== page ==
Côte d'Ivoire: Treatment of members of the Bété ethnicity by the authorities; treatment of members of the Ivorian Popular Front (Front populaire ivoirien, FPI), including their family (December 2013-July 2014)

Research Directorate, Immigration and Refugee Board of Canada, Ottawa

1. Treatment of Members of the Bété Ethnicity by the Authorities

No information on the treatment of members of the Bété ethnicity, of which former president Laurent Gbagbo is a member, could be found among the sources consulted by the Research Directorate within the time constraints of this Response. For information on the Bété ethnicity and how members were treated by authorities prior to July 2013, please refer to Response to Information Request CIV104515.

2. Treatment of FPI Members and Their Family
2.1 General Treatment

For further details on the 2010 post-election violence that took place in Côte d'Ivoire and the subsequent treatment of members of the FPI, Laurent Gbagbo's party, please consult Response to Information Request CIV104688.

According to Country Reports on Human Rights Practices for 2013, published by the United States Department of State, the opposition parties in Côte d'Ivoire were able to organize their activities without interference by the authorities, although some parties complained about the security force's intimidating presence at rallies (US 27 Feb. 2014, 15). In February 2013, the police reportedly dispersed a rally of the youth wing of the FPI and detained eight people for a few hours under the pretext that the rally was unauthorized (ibid.). According to Freedom House, since the end of the violence, negotiations for reconciliation between the FPI and President Alassane Ouattara's party, the Rally of the Republicans (Rassemblement des républicains, RDR), have stagnated (Freedom House 2014). Corroborating information could not be found by the Research Directorate within the time constraints of this Response.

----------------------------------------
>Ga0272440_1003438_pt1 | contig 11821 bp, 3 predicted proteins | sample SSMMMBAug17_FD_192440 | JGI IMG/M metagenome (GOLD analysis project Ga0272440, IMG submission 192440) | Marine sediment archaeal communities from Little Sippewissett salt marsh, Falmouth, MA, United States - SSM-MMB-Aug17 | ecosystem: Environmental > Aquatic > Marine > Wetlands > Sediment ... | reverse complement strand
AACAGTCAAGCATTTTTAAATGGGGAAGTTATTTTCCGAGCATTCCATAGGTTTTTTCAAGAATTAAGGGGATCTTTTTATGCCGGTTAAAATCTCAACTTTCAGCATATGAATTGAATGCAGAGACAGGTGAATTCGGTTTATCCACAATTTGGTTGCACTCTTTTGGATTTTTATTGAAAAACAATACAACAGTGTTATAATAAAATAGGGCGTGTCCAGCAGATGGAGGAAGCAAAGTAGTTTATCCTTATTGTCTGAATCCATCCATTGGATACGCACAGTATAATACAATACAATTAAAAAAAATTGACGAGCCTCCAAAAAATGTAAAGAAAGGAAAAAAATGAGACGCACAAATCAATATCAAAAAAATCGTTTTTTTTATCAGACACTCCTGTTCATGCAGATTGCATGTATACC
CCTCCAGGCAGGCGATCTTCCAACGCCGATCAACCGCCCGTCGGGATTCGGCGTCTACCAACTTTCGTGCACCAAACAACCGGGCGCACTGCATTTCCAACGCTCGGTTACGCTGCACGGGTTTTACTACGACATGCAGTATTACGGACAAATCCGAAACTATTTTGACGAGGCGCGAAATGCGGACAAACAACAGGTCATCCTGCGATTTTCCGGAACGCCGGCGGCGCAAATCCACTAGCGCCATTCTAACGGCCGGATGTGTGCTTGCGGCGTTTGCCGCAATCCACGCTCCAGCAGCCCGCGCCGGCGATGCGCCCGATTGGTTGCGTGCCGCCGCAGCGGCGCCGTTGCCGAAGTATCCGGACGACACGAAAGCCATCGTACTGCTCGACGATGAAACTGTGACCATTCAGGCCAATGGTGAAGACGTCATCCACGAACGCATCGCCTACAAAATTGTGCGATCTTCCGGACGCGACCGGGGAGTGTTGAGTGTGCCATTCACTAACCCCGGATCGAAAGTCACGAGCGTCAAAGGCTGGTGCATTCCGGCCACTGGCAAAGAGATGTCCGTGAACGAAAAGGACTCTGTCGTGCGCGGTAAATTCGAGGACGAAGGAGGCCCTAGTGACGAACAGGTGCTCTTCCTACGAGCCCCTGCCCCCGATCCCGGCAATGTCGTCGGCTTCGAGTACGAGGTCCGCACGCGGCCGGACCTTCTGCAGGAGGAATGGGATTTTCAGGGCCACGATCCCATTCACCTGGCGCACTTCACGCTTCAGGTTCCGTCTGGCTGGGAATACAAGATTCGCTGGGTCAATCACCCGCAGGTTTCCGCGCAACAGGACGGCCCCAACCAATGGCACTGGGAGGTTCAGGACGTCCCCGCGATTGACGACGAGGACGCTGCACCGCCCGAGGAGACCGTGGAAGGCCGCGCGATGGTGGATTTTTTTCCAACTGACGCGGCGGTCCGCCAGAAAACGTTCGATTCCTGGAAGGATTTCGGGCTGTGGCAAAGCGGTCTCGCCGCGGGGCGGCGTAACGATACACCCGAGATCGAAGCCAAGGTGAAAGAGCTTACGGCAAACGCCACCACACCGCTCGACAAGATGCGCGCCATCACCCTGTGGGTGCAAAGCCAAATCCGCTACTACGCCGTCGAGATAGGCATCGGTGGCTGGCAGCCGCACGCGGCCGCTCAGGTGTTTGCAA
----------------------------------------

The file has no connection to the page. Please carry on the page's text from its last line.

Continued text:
2.2 Exile of FPI Members

Country Reports 2013 states that, according to the United Nations (UN), in September 2013, approximately 77,400 Ivoirians who had left Côte d'Ivoire because of post-electoral violence in 2010 remained in nearby countries (US 27 Feb. 2014, 12-13). Country Reports 2013 states in particular that "several loyalists to former president Gbagbo, some with pending criminal changes, remained in exile" (ibid., 13). Country Reports 2013 states however that two "prominent" Laurent Gbagbo supporters returned to the country in September 2013, without incident, but the source does not identify them (ibid.). According to the UN Integrated Regional Information Networks (IRIN), in January 2014, the former Ministers of Communications and Defence, as well as the former Abidjan port authority chief, all of them facing arrest warrants, had [UN English version] "recently returned from exile without being taken into custody" (UN 30 Jan. 2014). According to IRIN, the Minister of the Interior stated in January 2014 that [UN English version] "not everyone" targeted by an arrest warrant will be tried upon their return to the country (ibid.).

2.3 Prosecution and Detentions

Sources state that supporters of former president Gbagbo have been disproportionately arrested and detained for the actions committed in the post-electoral crisis that shook the country in 2010-2011, compared with the supporters of the current president, Ouattara (ibid. 30 June 2014; Le Monde 24 Mar. 2014; Human Rights Watch Jan. 2014, 1). According to Human Rights Watch,